Aquaculture Lobbyist: A Big Fish In A Small Pond

The Fish Site
by The Fish Site
21 May 2007, at 1:00am

US - FLORIDA. Pet fish may not appear powerful, but they do have their own political lobbyist.

"Let's just say we are a well-kept secret," says Marshall Meyers, executive vice president and general counsel for the Pet Industry Joint Advisory Council.

Meyers, 68, and his organisation represent the interests of Florida's Tropical Fish Farms Association and other pet industry groups when they feel threatened by federal and state government legislation and regulations.

His battles on Capitol Hill are important to Florida, the nation's leader in tropical fish production, and especially to the Tampa Bay area.

There are as many as 133 fish farms in the state breeding tropical fish that are sold in stores, and about three-fourths of those farms are in Hillsborough and Polk counties.

Sales of these "ornamental" fish from state breeders amounted to $33.2 million in 2005, according to the latest numbers from the Florida Department of Agriculture and Consumer Services.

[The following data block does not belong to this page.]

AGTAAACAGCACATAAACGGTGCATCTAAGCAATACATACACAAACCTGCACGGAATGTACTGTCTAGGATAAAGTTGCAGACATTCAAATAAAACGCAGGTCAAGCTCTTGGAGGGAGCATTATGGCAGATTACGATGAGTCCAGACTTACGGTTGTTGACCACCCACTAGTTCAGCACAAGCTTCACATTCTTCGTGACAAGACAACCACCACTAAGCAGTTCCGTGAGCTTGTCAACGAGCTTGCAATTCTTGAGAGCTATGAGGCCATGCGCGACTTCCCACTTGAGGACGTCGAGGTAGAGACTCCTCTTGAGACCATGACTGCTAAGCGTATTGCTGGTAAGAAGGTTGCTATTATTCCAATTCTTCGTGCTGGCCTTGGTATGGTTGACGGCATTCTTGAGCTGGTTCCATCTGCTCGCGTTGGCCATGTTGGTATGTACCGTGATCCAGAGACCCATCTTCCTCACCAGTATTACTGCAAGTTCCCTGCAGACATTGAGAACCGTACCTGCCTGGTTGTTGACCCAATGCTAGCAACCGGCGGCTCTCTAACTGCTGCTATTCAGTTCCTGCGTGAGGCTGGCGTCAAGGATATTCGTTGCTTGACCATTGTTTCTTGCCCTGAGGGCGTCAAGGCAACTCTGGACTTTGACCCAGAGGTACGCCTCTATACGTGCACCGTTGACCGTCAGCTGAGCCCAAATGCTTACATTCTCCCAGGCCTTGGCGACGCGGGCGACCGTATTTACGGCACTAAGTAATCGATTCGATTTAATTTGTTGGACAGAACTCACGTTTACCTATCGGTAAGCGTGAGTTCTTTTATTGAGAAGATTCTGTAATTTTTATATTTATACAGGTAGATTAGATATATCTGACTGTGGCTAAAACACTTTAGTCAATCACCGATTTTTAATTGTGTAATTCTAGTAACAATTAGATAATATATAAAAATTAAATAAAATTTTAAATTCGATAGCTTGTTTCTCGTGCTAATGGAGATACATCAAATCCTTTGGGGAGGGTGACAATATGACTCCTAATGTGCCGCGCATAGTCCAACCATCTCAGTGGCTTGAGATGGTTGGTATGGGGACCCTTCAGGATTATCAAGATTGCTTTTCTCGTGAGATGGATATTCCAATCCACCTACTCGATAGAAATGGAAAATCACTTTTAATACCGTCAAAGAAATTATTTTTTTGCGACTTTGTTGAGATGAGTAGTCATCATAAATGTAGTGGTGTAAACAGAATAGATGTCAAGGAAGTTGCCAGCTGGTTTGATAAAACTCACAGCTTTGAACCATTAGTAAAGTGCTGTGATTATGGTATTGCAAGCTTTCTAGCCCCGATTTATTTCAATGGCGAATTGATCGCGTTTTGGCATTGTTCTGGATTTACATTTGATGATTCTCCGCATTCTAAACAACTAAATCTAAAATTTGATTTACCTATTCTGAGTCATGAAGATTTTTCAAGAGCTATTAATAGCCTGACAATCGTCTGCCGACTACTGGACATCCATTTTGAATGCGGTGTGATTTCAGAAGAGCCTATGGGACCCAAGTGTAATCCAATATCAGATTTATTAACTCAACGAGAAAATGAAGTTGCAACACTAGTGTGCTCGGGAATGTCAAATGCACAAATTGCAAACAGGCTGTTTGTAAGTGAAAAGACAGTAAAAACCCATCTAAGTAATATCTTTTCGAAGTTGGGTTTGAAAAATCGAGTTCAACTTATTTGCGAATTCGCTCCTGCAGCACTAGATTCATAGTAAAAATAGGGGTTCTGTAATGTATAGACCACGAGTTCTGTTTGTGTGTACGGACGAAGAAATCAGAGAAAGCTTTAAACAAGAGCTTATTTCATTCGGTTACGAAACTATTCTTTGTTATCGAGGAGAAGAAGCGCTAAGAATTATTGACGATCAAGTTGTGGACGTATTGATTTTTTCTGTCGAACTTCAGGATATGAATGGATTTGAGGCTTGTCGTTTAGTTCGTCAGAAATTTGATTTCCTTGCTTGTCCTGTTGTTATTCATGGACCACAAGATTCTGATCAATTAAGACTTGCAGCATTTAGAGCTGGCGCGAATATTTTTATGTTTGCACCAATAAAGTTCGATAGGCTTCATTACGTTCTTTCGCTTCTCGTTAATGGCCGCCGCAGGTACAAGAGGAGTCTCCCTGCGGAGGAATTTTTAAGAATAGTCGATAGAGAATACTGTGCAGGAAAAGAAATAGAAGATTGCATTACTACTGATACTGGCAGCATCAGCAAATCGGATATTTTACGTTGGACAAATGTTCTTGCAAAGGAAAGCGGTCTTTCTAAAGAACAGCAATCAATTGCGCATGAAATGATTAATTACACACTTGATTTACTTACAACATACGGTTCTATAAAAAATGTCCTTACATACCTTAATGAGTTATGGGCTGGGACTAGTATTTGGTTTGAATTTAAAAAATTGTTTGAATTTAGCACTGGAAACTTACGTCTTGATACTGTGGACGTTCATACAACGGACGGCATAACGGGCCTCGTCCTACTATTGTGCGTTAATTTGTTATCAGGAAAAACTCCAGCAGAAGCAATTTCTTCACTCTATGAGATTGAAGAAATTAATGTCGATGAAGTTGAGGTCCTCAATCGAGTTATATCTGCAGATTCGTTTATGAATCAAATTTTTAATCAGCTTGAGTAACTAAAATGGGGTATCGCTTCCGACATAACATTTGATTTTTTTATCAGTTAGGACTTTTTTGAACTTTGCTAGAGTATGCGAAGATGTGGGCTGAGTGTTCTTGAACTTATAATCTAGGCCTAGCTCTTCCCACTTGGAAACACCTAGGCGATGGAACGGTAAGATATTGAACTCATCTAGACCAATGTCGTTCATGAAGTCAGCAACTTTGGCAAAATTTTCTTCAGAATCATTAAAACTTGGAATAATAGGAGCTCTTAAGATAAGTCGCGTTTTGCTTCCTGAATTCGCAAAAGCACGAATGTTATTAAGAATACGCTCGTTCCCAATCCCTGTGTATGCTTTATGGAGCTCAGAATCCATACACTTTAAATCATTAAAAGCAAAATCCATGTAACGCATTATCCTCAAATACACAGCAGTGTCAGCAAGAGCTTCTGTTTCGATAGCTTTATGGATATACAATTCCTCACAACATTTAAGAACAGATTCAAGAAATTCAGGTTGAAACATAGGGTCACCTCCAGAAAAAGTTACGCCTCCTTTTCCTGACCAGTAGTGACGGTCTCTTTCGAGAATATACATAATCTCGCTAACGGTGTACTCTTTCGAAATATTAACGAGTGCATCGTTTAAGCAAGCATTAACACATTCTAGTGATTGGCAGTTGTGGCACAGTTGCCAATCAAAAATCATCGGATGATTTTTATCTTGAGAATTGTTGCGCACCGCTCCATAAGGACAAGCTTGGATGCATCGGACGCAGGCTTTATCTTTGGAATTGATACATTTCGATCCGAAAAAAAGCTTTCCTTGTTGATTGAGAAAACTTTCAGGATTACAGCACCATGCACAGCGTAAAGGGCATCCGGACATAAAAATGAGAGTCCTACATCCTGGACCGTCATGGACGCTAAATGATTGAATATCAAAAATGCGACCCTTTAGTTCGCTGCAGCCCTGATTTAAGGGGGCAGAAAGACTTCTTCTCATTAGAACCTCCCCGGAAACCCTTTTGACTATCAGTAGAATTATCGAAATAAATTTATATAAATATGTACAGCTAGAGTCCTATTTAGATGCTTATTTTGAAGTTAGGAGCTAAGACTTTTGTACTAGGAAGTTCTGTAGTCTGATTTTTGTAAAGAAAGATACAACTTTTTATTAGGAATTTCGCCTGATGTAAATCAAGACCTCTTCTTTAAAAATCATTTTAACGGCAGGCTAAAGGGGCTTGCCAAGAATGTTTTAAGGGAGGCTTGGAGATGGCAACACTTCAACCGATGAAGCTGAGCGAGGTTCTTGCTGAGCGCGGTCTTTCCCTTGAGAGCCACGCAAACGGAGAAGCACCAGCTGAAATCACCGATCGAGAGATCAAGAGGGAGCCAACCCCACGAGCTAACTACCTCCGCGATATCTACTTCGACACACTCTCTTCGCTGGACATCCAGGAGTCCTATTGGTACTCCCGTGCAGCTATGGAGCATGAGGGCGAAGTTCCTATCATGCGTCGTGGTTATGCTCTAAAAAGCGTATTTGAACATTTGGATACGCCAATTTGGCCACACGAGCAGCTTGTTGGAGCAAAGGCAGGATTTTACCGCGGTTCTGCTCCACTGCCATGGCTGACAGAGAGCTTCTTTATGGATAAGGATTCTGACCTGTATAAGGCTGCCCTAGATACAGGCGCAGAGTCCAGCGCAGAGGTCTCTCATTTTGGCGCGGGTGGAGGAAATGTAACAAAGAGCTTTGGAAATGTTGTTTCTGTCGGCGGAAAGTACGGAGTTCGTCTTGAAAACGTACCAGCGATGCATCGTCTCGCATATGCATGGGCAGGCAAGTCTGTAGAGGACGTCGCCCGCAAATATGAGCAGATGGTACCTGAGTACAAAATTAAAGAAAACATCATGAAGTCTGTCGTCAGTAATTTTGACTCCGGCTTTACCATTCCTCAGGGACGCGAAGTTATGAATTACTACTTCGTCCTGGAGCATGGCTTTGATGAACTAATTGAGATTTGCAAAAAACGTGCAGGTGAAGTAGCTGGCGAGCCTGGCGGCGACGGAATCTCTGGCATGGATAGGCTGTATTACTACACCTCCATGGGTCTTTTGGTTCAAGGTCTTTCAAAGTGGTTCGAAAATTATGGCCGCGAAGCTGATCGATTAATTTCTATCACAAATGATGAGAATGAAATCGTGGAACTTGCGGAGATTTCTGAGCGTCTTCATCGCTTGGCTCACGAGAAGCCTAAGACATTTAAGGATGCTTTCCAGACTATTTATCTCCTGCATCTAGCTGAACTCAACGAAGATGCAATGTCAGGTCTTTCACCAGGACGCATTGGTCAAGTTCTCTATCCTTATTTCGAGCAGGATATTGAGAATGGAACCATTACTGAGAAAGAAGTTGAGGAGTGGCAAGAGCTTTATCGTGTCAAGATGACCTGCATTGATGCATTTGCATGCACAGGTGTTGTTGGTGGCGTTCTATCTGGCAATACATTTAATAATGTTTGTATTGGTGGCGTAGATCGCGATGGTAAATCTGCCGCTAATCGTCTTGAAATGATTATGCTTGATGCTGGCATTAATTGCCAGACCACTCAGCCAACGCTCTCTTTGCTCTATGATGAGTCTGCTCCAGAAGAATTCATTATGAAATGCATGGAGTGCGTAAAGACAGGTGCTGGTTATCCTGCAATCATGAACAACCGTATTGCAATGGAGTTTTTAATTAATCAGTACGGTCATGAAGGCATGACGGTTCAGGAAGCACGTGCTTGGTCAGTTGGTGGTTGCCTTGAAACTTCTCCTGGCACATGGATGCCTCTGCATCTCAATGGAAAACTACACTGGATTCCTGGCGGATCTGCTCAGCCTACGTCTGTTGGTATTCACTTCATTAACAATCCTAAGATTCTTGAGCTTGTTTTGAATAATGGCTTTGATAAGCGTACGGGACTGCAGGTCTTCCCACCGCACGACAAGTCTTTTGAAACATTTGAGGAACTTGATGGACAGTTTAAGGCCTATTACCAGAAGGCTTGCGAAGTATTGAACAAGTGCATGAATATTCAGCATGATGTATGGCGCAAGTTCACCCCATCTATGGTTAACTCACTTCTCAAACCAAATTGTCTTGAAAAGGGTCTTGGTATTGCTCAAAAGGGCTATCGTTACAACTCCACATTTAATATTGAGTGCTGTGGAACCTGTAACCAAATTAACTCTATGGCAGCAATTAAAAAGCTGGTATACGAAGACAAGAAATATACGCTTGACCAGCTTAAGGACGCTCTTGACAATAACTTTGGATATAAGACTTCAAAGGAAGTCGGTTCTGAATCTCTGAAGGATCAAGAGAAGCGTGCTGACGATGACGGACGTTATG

The tropical fish industry ships from 10,000 to 15,000 boxes of tropical fish a week from Florida; by volume, it's the largest air-cargo commodity from Tampa International Airport.

Government actions that can affect the industry come from all directions. Those actions range from homeland security responses to bioterrorism concerns, which can impact shipping and port inspections of tropical fish, to overzealous prohibitions on what Meyers says sometimes are based on "junk science." These have even included proposed rules and regulations on the use of drugs on fish.

Government isn't always the industry's nemesis. It can benefit tropical fish breeders, too, through allocations of money for research.

Says Meyers: "People have no idea or clue of the detail and specificity of the things we do for their goldfish."